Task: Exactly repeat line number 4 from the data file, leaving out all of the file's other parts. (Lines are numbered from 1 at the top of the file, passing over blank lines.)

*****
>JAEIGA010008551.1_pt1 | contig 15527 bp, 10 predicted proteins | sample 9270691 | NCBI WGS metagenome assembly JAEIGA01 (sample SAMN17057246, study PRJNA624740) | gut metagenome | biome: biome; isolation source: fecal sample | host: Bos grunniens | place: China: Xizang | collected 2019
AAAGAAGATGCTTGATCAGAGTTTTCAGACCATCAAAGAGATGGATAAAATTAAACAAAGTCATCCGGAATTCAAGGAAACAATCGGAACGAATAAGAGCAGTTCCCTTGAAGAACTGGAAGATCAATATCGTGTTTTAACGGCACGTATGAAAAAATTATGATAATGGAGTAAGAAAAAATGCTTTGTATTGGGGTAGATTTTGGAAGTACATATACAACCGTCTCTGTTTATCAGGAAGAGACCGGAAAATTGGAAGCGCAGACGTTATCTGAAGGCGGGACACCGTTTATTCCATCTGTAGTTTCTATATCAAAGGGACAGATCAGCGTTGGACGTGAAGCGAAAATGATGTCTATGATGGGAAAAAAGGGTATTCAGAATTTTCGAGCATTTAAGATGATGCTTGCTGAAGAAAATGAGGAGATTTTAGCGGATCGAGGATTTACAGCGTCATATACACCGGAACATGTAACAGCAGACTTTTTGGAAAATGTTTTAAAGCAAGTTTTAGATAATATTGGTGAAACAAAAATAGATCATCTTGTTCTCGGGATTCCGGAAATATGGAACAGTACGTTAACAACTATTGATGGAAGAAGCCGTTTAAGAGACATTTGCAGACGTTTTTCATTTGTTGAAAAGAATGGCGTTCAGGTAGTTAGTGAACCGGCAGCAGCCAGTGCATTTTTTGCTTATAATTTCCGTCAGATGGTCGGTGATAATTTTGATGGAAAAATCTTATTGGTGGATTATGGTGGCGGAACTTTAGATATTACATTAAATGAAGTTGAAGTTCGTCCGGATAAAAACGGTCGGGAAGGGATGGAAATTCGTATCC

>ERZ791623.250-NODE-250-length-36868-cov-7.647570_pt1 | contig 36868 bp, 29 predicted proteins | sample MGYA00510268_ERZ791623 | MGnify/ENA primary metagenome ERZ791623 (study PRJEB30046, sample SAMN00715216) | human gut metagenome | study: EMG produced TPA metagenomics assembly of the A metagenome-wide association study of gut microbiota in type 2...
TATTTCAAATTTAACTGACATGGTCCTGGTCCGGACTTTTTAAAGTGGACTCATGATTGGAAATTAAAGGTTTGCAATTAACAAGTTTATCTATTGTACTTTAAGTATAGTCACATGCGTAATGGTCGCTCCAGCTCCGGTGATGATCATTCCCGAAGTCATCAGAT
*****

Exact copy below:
TATTTCAAATTTAACTGACATGGTCCTGGTCCGGACTTTTTAAAGTGGACTCATGATTGGAAATTAAAGGTTTGCAATTAACAAGTTTATCTATTGTACTTTAAGTATAGTCACATGCGTAATGGTCGCTCCAGCTCCGGTGATGATCATTCCCGAAGTCATCAGAT